On May 7, 2007, archaeologists uncovered the partial foundations of the bow window that George Washington added to the south side of the State Dining Room in 1790. Today, when we see the President deliver a speech from his desk in the Oval Office, we are seeing a cultural echo of this three-windowed bow from the President's House in Philadelphia.
Partial foundation of the bow window, with an artist's overlay of the whole, and the Great Seal of the United States in the approximate location in which George Washington and John Adams each stood as President to receive visitors. Because of this archaeology, we know that Washington's bow had a curved exterior, and was the full width of the State Dining Room — about 21 feet. Laying two stories of brick in a curve would have been a tour de force for the mason, Mr. Wallace.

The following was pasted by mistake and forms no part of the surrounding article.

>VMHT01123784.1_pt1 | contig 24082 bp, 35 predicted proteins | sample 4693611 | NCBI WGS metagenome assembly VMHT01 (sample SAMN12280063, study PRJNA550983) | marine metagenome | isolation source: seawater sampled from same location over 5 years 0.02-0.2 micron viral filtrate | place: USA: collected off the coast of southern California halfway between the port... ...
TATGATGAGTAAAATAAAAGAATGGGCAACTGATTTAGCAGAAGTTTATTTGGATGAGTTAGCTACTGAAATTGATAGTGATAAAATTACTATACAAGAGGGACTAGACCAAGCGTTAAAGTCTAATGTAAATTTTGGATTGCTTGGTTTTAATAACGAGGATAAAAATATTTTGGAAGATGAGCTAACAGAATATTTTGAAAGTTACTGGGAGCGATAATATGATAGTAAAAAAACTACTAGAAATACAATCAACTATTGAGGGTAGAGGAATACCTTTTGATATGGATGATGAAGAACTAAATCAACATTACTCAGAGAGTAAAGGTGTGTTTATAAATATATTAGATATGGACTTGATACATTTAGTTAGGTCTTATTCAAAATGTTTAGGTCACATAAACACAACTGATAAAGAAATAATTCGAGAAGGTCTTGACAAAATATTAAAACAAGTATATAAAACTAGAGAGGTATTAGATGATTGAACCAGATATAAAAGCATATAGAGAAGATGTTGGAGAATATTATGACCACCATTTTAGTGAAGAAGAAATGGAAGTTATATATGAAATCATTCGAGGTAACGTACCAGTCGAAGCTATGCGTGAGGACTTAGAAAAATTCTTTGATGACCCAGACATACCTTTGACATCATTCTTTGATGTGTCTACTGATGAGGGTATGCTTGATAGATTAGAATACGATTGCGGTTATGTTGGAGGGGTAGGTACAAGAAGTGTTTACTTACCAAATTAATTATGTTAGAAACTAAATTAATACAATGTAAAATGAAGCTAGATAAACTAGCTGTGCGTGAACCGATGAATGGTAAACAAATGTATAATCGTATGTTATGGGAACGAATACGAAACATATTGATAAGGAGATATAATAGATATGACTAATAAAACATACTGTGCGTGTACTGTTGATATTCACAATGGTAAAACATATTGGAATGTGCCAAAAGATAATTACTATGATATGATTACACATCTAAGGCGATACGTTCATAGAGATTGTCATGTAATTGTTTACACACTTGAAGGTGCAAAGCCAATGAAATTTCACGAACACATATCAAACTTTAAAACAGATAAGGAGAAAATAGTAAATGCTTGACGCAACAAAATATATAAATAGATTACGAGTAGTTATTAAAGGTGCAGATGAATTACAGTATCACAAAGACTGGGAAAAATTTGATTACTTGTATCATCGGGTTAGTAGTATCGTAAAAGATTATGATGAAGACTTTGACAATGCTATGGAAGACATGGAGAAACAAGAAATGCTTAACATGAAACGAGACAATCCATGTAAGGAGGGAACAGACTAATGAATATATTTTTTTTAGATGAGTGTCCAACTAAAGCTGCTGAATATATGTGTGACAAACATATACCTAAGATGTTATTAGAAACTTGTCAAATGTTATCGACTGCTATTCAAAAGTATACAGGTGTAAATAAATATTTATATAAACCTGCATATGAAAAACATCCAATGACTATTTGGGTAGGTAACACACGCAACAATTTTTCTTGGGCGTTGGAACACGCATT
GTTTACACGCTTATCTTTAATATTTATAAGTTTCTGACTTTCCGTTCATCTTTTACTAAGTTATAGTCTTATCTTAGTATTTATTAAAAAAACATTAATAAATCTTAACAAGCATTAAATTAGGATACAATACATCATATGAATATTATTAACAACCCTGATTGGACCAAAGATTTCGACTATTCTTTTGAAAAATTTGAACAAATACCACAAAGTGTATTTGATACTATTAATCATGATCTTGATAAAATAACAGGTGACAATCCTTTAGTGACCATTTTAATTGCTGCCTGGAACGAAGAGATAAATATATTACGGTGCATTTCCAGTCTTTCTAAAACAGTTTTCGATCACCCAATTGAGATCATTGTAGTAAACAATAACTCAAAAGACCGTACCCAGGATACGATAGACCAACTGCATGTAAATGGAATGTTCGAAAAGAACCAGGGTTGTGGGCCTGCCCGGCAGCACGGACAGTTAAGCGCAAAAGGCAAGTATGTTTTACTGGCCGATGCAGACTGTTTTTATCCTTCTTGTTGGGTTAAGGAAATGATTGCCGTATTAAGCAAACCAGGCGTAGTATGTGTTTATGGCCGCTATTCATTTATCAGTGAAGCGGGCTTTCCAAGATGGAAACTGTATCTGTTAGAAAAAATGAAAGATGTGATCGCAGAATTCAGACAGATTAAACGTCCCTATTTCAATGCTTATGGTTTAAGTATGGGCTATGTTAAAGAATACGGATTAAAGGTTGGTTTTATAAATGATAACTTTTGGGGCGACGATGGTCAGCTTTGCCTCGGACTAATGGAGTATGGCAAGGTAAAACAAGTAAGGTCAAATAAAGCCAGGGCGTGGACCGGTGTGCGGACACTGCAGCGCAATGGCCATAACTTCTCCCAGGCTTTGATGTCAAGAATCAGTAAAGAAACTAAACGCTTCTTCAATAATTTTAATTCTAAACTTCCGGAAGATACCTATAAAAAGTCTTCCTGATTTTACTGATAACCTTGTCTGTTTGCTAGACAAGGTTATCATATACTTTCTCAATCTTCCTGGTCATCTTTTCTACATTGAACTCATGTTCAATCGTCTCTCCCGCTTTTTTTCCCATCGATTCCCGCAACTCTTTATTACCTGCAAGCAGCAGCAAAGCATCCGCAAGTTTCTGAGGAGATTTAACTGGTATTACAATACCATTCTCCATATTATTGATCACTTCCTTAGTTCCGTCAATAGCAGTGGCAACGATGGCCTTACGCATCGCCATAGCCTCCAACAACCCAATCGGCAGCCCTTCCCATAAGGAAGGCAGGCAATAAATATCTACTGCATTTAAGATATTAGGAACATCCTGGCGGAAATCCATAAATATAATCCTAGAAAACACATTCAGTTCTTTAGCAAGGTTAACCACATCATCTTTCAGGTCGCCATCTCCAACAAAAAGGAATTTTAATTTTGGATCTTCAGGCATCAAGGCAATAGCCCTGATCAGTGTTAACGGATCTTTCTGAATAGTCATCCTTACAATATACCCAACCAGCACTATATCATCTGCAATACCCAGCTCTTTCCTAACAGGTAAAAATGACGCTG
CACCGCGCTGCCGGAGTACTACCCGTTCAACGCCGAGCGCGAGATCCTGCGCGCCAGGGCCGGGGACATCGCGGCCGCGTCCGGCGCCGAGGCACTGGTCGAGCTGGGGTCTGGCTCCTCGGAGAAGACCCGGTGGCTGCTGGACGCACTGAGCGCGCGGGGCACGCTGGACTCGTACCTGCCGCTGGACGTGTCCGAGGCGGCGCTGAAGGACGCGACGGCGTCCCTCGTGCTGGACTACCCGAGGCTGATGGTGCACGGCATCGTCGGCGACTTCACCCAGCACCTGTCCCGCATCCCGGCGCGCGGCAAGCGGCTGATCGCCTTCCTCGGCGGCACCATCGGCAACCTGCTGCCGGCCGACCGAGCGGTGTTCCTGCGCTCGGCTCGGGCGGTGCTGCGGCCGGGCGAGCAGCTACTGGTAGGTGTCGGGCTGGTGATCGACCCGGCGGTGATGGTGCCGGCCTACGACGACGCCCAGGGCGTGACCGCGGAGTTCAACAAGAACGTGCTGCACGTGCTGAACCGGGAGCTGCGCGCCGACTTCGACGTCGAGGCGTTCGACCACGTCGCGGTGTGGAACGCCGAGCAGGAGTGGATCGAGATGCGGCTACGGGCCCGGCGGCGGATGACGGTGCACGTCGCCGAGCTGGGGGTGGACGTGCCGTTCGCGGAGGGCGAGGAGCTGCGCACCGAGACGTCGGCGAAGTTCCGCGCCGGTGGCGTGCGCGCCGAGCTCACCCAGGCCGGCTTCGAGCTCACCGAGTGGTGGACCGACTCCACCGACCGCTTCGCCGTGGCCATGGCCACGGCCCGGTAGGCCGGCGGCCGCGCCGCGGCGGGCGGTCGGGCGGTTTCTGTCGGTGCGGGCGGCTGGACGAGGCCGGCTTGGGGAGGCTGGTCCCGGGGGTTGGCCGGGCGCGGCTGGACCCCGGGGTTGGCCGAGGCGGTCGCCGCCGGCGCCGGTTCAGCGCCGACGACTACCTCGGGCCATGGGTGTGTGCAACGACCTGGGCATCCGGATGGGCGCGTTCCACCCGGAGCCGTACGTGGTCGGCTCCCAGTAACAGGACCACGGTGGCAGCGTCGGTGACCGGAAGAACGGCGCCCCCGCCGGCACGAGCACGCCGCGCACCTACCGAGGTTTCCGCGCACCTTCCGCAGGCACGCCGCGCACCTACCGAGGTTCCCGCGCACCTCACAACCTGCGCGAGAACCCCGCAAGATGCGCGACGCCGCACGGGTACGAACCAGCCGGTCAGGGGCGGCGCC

Washington added the bow window to the south end of the State Dining Room to create a formal ceremonial space in which the public would meet the President.
Lansdowne portrait of Washington by Gilbert Stuart, 1796
For his Tuesday afternoon levees (audiences) and when meeting foreign dignitaries, Washington dressed as he is shown here. The background in this portrait is imaginary and is not related to the President's House. As President, John Adams continued the levees in Philadelphia, and brought the tradition to the White House.
The Philadelphia bow is echoed in the Oval Office at the White House.